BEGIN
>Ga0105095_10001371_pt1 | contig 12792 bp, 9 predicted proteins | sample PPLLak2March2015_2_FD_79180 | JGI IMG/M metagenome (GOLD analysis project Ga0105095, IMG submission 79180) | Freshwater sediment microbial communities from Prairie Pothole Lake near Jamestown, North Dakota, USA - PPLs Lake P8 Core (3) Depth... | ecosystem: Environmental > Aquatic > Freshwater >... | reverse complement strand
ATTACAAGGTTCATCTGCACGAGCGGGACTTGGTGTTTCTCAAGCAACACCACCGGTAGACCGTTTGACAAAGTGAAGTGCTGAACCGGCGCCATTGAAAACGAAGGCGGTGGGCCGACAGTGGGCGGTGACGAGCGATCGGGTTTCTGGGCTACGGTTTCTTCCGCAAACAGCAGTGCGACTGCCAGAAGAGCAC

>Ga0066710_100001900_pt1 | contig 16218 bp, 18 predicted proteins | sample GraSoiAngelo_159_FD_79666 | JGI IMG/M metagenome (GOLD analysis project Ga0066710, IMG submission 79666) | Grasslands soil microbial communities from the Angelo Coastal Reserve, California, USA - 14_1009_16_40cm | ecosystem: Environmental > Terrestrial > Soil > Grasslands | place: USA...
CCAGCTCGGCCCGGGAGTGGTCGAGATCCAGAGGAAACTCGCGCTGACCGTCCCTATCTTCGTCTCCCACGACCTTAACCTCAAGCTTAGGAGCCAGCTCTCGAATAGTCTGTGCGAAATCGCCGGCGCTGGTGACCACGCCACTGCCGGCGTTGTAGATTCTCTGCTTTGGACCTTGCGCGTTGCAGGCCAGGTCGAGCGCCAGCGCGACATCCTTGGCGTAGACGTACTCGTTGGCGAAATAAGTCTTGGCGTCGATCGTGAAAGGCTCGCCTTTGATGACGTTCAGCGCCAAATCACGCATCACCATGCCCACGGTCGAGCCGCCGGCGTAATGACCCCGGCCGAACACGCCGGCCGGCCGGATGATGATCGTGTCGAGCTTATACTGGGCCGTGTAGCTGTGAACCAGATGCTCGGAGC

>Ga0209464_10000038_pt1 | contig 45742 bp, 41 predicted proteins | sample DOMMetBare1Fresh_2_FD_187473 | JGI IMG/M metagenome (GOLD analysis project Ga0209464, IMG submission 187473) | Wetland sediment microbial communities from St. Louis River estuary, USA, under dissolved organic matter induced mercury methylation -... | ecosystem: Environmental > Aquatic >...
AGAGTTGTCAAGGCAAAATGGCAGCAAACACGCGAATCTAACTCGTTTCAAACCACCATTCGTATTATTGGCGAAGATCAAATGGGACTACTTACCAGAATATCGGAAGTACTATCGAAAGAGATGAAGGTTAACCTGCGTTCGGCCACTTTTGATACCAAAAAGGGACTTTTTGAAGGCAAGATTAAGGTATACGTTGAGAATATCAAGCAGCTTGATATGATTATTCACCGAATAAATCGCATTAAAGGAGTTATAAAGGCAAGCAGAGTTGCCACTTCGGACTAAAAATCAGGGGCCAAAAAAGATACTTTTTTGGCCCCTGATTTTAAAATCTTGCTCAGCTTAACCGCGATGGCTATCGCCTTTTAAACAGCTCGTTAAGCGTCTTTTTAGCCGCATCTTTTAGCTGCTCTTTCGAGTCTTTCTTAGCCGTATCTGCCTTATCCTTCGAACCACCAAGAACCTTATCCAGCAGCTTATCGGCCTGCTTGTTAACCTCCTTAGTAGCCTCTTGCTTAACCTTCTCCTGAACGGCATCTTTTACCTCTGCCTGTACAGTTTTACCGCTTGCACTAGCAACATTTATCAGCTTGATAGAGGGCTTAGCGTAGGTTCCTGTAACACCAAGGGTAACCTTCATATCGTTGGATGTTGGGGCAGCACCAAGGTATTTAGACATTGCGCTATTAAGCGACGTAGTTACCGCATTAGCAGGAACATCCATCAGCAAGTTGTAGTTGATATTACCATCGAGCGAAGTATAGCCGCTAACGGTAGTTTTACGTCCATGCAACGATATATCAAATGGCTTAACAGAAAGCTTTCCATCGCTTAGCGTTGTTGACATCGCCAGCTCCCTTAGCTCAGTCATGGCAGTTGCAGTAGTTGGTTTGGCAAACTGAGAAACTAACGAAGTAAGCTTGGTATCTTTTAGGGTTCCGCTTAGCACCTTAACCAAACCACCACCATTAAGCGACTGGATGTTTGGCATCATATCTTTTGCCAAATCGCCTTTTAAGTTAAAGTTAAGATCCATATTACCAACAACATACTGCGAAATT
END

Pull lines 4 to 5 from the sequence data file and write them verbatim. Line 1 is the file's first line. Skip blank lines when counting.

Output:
CCAGCTCGGCCCGGGAGTGGTCGAGATCCAGAGGAAACTCGCGCTGACCGTCCCTATCTTCGTCTCCCACGACCTTAACCTCAAGCTTAGGAGCCAGCTCTCGAATAGTCTGTGCGAAATCGCCGGCGCTGGTGACCACGCCACTGCCGGCGTTGTAGATTCTCTGCTTTGGACCTTGCGCGTTGCAGGCCAGGTCGAGCGCCAGCGCGACATCCTTGGCGTAGACGTACTCGTTGGCGAAATAAGTCTTGGCGTCGATCGTGAAAGGCTCGCCTTTGATGACGTTCAGCGCCAAATCACGCATCACCATGCCCACGGTCGAGCCGCCGGCGTAATGACCCCGGCCGAACACGCCGGCCGGCCGGATGATGATCGTGTCGAGCTTATACTGGGCCGTGTAGCTGTGAACCAGATGCTCGGAGC

>Ga0209464_10000038_pt1 | contig 45742 bp, 41 predicted proteins | sample DOMMetBare1Fresh_2_FD_187473 | JGI IMG/M metagenome (GOLD analysis project Ga0209464, IMG submission 187473) | Wetland sediment microbial communities from St. Louis River estuary, USA, under dissolved organic matter induced mercury methylation -... | ecosystem: Environmental > Aquatic >...